Bill Luttrell, Senior Locations Strategist, Werner Global Logistics, Werner Enterprises (September 2010)
GIS Becoming Necessary
GIS analysis is a great tool to analyze network optimization and cluster analysis. Network optimization can include centroid analysis, which can be conducted and integrated to determine the precise location for maximum efficiencies, minimal costs, optimum time savings, and the best supplier and market access. This can be performed with historical data to determine the optimum present location, or with sales forecasts to determine optimum future locations. Clusters consist of multiple, geographically close and interconnected industries, companies, and associated institutions that have common and complementary goals. Clusters tend to enhance productivity and competitiveness by encouraging best practices, stimulating innovation, and creating new business opportunities. Cluster analysis measures the extent and sophistication of a cluster formation.
Companies seeking location decision assistance should ask service providers for examples of past analyses, and tools - including models, GIS methodologies, and maps - used to reach logistics conclusions. The cost savings and improved efficiencies of a sophisticated logistics analysis can be significant.
Location and Logistics Networks
Analyze the entire supply chain to maximize competitiveness. This includes not only the proposed manufacturing/warehouse distribution location, but supplier locations, distributor locations, retail locations, export terminals, and various transportation terminals or infrastructure (intermodal, airports, ports, highways). Linking digital and physical infrastructure is a growing trend. This super infrastructure will be more important to site selection in the future. Additionally, analysis should not be limited to just forward logistics, but should also include reverse logistics analysis such as product returns and back-hauling.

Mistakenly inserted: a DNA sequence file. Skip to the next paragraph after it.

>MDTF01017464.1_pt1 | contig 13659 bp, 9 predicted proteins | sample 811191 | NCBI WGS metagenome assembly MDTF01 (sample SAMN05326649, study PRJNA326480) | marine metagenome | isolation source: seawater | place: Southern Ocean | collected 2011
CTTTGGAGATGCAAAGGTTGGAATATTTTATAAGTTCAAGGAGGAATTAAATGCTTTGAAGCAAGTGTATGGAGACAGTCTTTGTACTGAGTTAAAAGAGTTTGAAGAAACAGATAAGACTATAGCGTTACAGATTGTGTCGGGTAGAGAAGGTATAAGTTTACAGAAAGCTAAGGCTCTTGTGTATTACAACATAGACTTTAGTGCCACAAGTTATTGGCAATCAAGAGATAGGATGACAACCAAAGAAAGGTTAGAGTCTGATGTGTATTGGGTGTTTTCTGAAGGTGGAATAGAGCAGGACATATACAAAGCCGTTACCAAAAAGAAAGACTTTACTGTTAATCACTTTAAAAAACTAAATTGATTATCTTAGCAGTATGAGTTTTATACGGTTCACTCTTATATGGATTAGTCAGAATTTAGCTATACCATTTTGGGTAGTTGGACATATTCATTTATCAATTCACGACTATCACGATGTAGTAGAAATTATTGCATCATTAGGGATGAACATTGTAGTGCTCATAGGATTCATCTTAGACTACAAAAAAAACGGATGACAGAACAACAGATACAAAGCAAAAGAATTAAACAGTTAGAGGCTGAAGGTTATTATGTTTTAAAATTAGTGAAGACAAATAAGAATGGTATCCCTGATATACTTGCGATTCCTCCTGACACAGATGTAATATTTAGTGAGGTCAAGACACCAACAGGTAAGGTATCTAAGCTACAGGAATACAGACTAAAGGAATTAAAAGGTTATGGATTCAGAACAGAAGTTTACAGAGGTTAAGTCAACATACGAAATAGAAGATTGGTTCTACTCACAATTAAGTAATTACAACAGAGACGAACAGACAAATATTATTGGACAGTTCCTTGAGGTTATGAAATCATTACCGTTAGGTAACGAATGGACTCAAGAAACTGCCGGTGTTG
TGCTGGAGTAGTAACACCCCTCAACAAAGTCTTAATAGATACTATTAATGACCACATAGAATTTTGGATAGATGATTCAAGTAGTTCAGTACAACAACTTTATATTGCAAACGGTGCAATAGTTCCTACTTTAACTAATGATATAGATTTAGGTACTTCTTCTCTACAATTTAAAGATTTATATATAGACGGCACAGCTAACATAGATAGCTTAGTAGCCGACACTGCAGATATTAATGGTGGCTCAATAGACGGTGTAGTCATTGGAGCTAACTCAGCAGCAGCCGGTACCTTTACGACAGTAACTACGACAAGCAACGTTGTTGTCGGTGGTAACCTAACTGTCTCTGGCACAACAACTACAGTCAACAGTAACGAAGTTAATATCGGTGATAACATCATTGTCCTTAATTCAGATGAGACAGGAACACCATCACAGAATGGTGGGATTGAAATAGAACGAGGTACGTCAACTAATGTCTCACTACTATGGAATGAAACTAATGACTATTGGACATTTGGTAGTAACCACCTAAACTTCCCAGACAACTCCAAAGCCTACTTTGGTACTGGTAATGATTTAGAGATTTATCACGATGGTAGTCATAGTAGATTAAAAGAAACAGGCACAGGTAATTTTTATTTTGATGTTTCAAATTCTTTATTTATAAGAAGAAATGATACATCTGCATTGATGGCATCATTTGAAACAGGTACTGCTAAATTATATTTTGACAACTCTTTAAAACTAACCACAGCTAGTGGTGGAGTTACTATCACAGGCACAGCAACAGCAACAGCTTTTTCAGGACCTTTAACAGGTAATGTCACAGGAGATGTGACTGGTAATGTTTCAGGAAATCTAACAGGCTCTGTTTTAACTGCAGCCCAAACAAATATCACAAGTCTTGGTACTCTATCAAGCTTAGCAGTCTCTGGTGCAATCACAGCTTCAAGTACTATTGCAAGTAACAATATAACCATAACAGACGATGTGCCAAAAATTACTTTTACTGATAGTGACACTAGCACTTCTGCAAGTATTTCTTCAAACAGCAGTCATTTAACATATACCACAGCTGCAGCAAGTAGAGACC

By dynamically evaluating networks with sophisticated solutions, companies can avoid the pitfalls of making minor adjustments to networks that are ill-suited to their business needs. This is best accomplished during a site selection or portfolio analysis, as it is the best time to implement changes. In many cases, the gains of efficient manufacturing and distribution are actually negated by being in the wrong location, where a company's assets or capacity to produce, transport, and store inventory as demand changes is not optimized. Long-term profitability and competitiveness depends on the right capacity and location of physical assets.
The quantity and quality of goods needed to satisfy the global population will increase over the next 40 years. The U.S. population is projected to grow from more than 300 million today to over 400 million, and the global population to 9 billion, by 2050. Nearly all population growth will occur in developing countries. Logistics and the infrastructure - charged now with moving goods while sustaining the environment - will become critical. But the World Bank estimates that infrastructure is very unlikely to meet demand during this period, creating a direct investment bottleneck. Transport infrastructure will likely be concentrated in developed countries and a handful of emerging economies, particularly in urban, metro areas. Only stable economies will be able to afford and maintain this infrastructure.
Getting logistics right will be critical for any company's future competitiveness. Globalization, regionalization, and near-shoring require supply chain flexibility and the presence of an optimized logistics network to facilitate a flexible, efficient supply chain. Today and in the future, a sophisticated logistics network could be the difference between success and survival. Proper logistics analysis as part of location decision has reached a point beyond basic analysis to a new level of sophistication - and urgency.